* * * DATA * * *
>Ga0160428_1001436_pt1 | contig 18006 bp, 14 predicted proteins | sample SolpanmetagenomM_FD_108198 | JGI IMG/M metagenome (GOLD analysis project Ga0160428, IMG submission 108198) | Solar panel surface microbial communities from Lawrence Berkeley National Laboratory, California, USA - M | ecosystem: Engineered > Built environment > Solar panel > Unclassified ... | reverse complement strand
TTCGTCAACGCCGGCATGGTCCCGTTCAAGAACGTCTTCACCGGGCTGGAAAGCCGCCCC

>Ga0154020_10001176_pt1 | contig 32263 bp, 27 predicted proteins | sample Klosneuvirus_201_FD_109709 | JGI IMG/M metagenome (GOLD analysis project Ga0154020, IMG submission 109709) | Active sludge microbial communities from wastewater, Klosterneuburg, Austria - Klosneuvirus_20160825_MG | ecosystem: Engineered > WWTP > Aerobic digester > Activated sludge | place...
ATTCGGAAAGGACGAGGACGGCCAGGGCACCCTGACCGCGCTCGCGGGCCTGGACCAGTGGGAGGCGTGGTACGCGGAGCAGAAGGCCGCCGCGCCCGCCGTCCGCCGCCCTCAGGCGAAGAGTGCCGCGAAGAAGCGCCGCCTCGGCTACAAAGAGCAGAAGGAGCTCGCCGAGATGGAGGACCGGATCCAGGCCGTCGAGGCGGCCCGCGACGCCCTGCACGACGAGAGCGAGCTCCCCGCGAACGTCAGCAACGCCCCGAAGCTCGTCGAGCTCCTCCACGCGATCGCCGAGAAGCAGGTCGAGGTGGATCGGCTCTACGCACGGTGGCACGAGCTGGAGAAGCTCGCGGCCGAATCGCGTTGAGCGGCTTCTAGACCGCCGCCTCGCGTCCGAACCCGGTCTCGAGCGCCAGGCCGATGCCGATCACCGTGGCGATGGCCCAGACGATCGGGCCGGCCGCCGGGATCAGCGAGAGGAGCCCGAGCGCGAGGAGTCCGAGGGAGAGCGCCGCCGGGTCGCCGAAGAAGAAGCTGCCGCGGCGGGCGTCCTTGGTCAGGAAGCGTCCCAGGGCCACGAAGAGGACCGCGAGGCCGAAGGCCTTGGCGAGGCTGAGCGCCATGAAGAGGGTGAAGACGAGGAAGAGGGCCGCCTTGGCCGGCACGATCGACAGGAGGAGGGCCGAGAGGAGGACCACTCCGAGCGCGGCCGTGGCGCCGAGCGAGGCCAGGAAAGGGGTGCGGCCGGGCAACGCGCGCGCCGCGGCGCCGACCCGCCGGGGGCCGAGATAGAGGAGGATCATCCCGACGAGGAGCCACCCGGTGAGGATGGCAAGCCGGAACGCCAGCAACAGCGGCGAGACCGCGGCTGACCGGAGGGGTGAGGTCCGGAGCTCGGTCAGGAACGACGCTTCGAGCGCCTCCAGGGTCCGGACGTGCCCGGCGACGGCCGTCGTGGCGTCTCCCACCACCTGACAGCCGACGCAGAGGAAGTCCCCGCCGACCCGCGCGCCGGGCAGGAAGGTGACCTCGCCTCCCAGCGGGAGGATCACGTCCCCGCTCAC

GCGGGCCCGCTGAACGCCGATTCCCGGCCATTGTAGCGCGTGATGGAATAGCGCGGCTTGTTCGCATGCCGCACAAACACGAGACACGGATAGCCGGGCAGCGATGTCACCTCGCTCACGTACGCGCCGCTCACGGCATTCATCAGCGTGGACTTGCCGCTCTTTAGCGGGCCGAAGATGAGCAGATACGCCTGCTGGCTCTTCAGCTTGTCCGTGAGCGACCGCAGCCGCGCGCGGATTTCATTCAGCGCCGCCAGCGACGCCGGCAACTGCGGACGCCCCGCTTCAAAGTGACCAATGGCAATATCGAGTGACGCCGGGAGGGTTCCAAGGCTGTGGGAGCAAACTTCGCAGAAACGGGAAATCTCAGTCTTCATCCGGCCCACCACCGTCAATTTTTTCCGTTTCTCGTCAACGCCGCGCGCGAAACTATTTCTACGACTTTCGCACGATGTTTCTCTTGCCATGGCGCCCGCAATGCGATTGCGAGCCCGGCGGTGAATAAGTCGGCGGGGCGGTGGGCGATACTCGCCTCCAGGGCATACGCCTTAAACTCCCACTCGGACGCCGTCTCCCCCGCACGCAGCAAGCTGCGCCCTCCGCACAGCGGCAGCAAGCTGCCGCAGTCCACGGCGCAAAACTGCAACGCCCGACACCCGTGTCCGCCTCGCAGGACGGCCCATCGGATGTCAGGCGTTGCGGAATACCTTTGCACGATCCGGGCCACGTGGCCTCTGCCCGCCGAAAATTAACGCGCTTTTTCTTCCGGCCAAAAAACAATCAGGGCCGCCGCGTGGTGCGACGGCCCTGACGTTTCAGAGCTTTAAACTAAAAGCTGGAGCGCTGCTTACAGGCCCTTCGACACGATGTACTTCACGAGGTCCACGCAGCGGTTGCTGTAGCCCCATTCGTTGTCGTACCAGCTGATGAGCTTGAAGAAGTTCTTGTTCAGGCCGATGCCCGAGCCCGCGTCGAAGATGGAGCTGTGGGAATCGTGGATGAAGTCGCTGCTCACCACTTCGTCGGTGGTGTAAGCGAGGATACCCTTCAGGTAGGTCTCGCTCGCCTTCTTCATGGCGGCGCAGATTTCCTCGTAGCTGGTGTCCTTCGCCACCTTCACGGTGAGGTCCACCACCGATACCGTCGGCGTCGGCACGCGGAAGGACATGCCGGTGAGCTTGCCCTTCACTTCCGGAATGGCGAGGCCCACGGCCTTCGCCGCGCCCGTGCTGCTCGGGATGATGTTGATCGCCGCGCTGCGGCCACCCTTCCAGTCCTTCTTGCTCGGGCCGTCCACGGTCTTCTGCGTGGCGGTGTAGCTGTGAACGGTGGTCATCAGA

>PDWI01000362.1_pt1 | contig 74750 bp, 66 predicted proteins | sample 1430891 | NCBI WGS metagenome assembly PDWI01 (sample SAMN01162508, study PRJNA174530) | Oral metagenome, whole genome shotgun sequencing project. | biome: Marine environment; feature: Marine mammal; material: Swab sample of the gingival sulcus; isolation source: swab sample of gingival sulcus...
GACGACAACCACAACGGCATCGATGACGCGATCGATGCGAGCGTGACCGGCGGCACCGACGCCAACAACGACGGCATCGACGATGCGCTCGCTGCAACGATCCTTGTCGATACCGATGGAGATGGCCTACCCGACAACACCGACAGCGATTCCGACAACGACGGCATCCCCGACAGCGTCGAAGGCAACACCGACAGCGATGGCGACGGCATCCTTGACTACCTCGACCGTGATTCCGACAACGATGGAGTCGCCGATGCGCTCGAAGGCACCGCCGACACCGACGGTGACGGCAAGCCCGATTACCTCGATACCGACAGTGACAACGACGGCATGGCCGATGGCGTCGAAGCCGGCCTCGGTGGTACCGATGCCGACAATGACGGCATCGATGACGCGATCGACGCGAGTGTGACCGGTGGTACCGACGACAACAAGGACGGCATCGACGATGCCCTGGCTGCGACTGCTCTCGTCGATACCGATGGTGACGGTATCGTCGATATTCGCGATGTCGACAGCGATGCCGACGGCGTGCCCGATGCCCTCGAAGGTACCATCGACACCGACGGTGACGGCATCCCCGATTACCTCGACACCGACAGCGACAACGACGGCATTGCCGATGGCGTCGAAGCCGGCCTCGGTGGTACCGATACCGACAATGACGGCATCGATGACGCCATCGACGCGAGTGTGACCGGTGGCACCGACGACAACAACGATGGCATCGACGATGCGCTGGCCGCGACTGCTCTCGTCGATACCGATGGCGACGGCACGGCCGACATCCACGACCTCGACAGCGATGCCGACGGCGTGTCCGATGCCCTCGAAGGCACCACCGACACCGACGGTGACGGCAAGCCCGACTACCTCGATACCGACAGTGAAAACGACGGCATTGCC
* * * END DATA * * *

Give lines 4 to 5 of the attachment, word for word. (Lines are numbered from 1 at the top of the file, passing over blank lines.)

ATTCGGAAAGGACGAGGACGGCCAGGGCACCCTGACCGCGCTCGCGGGCCTGGACCAGTGGGAGGCGTGGTACGCGGAGCAGAAGGCCGCCGCGCCCGCCGTCCGCCGCCCTCAGGCGAAGAGTGCCGCGAAGAAGCGCCGCCTCGGCTACAAAGAGCAGAAGGAGCTCGCCGAGATGGAGGACCGGATCCAGGCCGTCGAGGCGGCCCGCGACGCCCTGCACGACGAGAGCGAGCTCCCCGCGAACGTCAGCAACGCCCCGAAGCTCGTCGAGCTCCTCCACGCGATCGCCGAGAAGCAGGTCGAGGTGGATCGGCTCTACGCACGGTGGCACGAGCTGGAGAAGCTCGCGGCCGAATCGCGTTGAGCGGCTTCTAGACCGCCGCCTCGCGTCCGAACCCGGTCTCGAGCGCCAGGCCGATGCCGATCACCGTGGCGATGGCCCAGACGATCGGGCCGGCCGCCGGGATCAGCGAGAGGAGCCCGAGCGCGAGGAGTCCGAGGGAGAGCGCCGCCGGGTCGCCGAAGAAGAAGCTGCCGCGGCGGGCGTCCTTGGTCAGGAAGCGTCCCAGGGCCACGAAGAGGACCGCGAGGCCGAAGGCCTTGGCGAGGCTGAGCGCCATGAAGAGGGTGAAGACGAGGAAGAGGGCCGCCTTGGCCGGCACGATCGACAGGAGGAGGGCCGAGAGGAGGACCACTCCGAGCGCGGCCGTGGCGCCGAGCGAGGCCAGGAAAGGGGTGCGGCCGGGCAACGCGCGCGCCGCGGCGCCGACCCGCCGGGGGCCGAGATAGAGGAGGATCATCCCGACGAGGAGCCACCCGGTGAGGATGGCAAGCCGGAACGCCAGCAACAGCGGCGAGACCGCGGCTGACCGGAGGGGTGAGGTCCGGAGCTCGGTCAGGAACGACGCTTCGAGCGCCTCCAGGGTCCGGACGTGCCCGGCGACGGCCGTCGTGGCGTCTCCCACCACCTGACAGCCGACGCAGAGGAAGTCCCCGCCGACCCGCGCGCCGGGCAGGAAGGTGACCTCGCCTCCCAGCGGGAGGATCACGTCCCCGCTCAC

GCGGGCCCGCTGAACGCCGATTCCCGGCCATTGTAGCGCGTGATGGAATAGCGCGGCTTGTTCGCATGCCGCACAAACACGAGACACGGATAGCCGGGCAGCGATGTCACCTCGCTCACGTACGCGCCGCTCACGGCATTCATCAGCGTGGACTTGCCGCTCTTTAGCGGGCCGAAGATGAGCAGATACGCCTGCTGGCTCTTCAGCTTGTCCGTGAGCGACCGCAGCCGCGCGCGGATTTCATTCAGCGCCGCCAGCGACGCCGGCAACTGCGGACGCCCCGCTTCAAAGTGACCAATGGCAATATCGAGTGACGCCGGGAGGGTTCCAAGGCTGTGGGAGCAAACTTCGCAGAAACGGGAAATCTCAGTCTTCATCCGGCCCACCACCGTCAATTTTTTCCGTTTCTCGTCAACGCCGCGCGCGAAACTATTTCTACGACTTTCGCACGATGTTTCTCTTGCCATGGCGCCCGCAATGCGATTGCGAGCCCGGCGGTGAATAAGTCGGCGGGGCGGTGGGCGATACTCGCCTCCAGGGCATACGCCTTAAACTCCCACTCGGACGCCGTCTCCCCCGCACGCAGCAAGCTGCGCCCTCCGCACAGCGGCAGCAAGCTGCCGCAGTCCACGGCGCAAAACTGCAACGCCCGACACCCGTGTCCGCCTCGCAGGACGGCCCATCGGATGTCAGGCGTTGCGGAATACCTTTGCACGATCCGGGCCACGTGGCCTCTGCCCGCCGAAAATTAACGCGCTTTTTCTTCCGGCCAAAAAACAATCAGGGCCGCCGCGTGGTGCGACGGCCCTGACGTTTCAGAGCTTTAAACTAAAAGCTGGAGCGCTGCTTACAGGCCCTTCGACACGATGTACTTCACGAGGTCCACGCAGCGGTTGCTGTAGCCCCATTCGTTGTCGTACCAGCTGATGAGCTTGAAGAAGTTCTTGTTCAGGCCGATGCCCGAGCCCGCGTCGAAGATGGAGCTGTGGGAATCGTGGATGAAGTCGCTGCTCACCACTTCGTCGGTGGTGTAAGCGAGGATACCCTTCAGGTAGGTCTCGCTCGCCTTCTTCATGGCGGCGCAGATTTCCTCGTAGCTGGTGTCCTTCGCCACCTTCACGGTGAGGTCCACCACCGATACCGTCGGCGTCGGCACGCGGAAGGACATGCCGGTGAGCTTGCCCTTCACTTCCGGAATGGCGAGGCCCACGGCCTTCGCCGCGCCCGTGCTGCTCGGGATGATGTTGATCGCCGCGCTGCGGCCACCCTTCCAGTCCTTCTTGCTCGGGCCGTCCACGGTCTTCTGCGTGGCGGTGTAGCTGTGAACGGTGGTCATCAGA